Often referred to as periodic inspections, this kind of work sees a professional visit your site to ascertain the condition of your electrical installations.
It is a time where you can get your legal compliance refreshed and any deficiencies or concerns addressed. Without much disruption, you will see a worker come in to review how electrical power is distributed from the source to any areas requiring powered equipment.
The range of applications relevant to this is, as you would expect, quite varied. From fixed plants and air conditioning through to simple socket outlets, fuses, circuit breakers and distribution boards or switchboards, there is a lot that needs to be compliant and safe to use and receive power.
Simply put, you need to meet national safety standards for every installation that uses electricity in your property. There is also an element of staff safety; anyone who operates machinery and powered equipment needs to be proven to be safe and capable.
As you would imagine, there is a range of risks and hazards that come with the maintenance and use of any kind of powered equipment.
Safety standards need to have your company prove that risks are controlled. These can include common pitfalls like a lack of bonding or earthing, the overloading of circuits and equipment and electric shock and fire hazards which can be caused by faulty installations or generally defective or DIY equipment.
Firstly, you are of course liable and responsible for the health and safety of your staff at your business and property.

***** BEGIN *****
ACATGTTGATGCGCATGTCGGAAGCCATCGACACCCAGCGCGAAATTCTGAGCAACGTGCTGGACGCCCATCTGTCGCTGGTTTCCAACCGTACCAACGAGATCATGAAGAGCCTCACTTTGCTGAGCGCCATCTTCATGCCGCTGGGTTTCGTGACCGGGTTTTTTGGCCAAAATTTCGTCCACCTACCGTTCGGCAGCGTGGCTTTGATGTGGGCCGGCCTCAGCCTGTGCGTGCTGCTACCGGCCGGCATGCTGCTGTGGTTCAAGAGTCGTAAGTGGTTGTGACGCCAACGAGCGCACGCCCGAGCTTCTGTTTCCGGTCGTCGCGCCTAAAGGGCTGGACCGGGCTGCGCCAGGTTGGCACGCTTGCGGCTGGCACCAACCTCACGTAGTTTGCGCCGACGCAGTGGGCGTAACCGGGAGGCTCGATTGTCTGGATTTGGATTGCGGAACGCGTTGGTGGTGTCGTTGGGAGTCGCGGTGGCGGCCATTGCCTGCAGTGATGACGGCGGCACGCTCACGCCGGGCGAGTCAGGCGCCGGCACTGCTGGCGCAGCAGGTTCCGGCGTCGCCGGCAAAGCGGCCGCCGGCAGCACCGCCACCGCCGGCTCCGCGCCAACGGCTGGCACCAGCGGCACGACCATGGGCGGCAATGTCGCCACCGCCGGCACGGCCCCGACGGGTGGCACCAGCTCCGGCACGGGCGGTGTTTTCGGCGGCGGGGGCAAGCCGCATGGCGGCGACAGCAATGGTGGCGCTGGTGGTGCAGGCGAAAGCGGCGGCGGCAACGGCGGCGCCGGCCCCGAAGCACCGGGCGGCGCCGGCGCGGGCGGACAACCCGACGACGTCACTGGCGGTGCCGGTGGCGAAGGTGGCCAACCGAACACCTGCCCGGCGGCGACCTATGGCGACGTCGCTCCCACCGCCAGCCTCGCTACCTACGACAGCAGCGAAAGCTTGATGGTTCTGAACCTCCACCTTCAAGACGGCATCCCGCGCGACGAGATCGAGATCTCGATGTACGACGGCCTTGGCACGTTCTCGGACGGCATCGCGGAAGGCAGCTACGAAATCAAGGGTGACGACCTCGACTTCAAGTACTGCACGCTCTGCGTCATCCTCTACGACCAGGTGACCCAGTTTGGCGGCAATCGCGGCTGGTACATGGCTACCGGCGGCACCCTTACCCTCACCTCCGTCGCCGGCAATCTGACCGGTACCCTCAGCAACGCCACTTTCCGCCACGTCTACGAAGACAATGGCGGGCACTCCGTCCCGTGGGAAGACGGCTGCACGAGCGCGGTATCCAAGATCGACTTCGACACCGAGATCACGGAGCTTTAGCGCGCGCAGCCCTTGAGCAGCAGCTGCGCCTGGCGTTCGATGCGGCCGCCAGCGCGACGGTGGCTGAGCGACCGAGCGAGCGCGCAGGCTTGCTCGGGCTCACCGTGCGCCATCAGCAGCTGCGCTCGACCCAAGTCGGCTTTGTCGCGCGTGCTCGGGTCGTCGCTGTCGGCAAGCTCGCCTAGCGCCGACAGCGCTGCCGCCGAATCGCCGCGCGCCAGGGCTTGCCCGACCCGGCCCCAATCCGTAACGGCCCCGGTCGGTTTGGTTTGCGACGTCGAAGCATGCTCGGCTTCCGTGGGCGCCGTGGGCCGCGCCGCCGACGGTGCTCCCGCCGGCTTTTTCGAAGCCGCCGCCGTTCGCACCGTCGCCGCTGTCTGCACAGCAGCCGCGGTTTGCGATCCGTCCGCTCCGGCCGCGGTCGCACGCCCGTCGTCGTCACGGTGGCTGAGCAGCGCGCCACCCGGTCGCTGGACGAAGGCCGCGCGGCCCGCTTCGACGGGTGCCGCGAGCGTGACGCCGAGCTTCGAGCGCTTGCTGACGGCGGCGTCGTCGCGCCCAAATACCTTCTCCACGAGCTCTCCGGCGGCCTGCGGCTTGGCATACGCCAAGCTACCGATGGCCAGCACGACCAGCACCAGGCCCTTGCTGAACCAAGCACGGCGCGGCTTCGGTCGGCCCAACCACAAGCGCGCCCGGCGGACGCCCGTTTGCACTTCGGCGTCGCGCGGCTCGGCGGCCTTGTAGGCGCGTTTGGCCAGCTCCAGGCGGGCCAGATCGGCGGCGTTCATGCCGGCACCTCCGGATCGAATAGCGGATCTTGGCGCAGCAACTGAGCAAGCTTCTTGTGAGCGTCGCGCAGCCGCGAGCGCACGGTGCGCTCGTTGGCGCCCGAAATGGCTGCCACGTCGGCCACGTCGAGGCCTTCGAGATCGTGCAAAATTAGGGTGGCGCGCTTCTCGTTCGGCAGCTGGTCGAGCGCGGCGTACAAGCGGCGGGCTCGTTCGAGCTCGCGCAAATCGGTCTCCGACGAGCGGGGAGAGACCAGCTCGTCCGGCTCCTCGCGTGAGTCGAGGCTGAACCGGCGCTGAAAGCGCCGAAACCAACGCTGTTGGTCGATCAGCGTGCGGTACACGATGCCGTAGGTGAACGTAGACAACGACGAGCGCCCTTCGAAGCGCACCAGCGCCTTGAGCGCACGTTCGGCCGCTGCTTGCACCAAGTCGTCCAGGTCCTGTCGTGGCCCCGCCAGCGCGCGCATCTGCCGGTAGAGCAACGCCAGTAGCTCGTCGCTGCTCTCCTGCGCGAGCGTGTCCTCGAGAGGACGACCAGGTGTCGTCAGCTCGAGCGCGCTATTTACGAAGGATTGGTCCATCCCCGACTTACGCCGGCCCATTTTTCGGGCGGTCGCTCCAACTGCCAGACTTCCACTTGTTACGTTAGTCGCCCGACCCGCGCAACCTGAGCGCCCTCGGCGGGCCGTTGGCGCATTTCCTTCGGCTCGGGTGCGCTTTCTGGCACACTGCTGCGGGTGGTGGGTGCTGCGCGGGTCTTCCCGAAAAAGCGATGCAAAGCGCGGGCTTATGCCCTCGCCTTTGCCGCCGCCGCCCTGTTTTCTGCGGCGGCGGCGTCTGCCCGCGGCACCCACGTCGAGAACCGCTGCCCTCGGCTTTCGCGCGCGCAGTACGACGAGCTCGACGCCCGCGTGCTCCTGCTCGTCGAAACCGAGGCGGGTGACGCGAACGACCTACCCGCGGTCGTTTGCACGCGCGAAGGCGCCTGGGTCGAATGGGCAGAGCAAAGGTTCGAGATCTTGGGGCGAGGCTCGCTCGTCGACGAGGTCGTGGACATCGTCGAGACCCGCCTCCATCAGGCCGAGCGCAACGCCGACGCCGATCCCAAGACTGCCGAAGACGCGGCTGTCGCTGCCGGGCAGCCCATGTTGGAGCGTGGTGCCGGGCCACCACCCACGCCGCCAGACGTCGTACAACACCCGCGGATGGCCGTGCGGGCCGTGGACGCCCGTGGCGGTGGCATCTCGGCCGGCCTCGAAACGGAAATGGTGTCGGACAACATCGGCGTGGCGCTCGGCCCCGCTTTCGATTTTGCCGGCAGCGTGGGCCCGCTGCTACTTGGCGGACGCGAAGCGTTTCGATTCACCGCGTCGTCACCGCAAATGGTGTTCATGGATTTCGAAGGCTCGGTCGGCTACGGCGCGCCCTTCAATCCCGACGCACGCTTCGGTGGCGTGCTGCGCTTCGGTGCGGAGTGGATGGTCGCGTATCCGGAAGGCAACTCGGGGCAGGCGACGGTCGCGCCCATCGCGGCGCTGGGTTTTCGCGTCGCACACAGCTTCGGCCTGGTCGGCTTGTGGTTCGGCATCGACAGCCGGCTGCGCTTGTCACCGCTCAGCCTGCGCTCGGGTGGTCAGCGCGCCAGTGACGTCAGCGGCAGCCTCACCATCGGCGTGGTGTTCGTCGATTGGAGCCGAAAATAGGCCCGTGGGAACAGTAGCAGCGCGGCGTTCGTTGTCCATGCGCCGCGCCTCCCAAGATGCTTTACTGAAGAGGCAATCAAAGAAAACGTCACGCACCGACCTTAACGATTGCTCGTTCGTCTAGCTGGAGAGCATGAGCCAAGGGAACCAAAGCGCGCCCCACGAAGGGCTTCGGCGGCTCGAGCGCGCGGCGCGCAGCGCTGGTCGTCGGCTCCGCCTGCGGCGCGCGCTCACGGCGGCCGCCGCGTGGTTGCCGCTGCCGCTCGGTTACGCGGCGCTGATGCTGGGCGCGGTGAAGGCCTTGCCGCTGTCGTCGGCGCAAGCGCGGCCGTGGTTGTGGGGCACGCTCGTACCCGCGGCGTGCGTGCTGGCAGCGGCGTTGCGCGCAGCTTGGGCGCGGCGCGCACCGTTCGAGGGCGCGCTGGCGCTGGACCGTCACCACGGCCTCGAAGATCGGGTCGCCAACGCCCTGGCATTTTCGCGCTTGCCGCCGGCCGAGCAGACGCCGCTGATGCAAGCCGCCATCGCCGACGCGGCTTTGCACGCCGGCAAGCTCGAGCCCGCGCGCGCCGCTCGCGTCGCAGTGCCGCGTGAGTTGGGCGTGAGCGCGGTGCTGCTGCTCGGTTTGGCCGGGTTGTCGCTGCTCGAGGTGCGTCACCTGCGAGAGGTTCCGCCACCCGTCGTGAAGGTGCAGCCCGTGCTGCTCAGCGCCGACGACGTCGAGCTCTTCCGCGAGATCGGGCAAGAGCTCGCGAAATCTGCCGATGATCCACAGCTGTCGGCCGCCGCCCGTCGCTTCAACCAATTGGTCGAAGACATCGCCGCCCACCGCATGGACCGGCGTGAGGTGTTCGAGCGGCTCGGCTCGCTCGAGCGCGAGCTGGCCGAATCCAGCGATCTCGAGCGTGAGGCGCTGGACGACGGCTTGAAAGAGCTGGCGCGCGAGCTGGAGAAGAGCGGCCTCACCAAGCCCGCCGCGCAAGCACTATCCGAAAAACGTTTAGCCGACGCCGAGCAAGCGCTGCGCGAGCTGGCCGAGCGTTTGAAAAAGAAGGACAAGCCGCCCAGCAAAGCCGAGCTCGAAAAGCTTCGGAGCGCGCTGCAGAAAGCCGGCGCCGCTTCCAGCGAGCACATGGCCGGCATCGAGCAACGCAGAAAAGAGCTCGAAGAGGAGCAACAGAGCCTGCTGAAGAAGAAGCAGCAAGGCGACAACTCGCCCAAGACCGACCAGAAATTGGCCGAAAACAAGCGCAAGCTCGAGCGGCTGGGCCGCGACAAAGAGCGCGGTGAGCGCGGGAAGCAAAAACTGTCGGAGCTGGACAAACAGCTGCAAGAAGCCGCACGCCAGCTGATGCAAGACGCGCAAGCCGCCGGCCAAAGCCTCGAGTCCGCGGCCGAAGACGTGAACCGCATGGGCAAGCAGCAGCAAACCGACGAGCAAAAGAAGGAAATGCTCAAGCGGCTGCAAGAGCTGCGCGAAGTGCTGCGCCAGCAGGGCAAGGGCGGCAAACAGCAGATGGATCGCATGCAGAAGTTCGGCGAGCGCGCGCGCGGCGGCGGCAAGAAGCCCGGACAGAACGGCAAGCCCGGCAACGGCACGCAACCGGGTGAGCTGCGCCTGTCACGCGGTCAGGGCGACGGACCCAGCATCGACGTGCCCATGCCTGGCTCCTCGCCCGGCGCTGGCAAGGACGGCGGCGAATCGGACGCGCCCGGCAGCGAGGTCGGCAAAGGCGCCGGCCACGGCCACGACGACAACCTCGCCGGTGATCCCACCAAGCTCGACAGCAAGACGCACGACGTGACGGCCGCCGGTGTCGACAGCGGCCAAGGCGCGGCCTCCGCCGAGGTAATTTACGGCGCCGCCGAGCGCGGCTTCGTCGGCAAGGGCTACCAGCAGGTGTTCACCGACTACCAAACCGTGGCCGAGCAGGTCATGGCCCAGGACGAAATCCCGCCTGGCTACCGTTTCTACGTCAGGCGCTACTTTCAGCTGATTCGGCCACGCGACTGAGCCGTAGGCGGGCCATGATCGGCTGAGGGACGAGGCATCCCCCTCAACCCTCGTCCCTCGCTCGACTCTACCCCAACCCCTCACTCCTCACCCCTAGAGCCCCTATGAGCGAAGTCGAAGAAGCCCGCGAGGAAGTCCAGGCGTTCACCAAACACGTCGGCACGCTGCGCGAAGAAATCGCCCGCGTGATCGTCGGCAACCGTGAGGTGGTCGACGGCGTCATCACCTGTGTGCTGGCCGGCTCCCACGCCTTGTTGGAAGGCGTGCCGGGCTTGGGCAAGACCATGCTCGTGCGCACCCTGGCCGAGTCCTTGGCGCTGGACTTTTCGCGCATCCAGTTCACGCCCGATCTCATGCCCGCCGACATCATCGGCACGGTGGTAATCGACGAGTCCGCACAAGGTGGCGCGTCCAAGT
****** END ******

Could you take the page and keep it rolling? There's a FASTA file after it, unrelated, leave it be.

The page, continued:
Next up are the general safety regulations that cover fixed wiring. This is governed by the Electricity at Work Regulations act of 1989, often referred to simply as EAW.
After that, it is the HSE, or Health and Safety Executive which defines that fixed wiring needs to be properly maintained in a workplace to avoid any preventable danger.
There is a range of processes and activities you can put in place in your property and business to stay ahead of issues.
It is a commendable and smart choice to adopt and, once the work of setting your changes up is done, is easy to incorporate into your regular ways of working.
You need to start at a basic level of visual checking of your electrical equipment, but you can easily expand this. Consider practices like doing thermographic testing and functions testing.
You can also look into doing simple labelling of your circuits to help visual identification. It is smart to have a regular review of your documentation and an appraisal and survey of both your risk assessment documents and your general health and safety documents as relates to equipment usage.
It is important to lastly keep in mind that your own risk profile as relates to fixed wire electrical inspections will vary from other businesses.
There is no one size fits all answer to the frequency of your checks; if you are unsure about how to handle your schedule for this task, get in touch with a provider of testing who can appraise your site and advise on a recommended frequency of testing.
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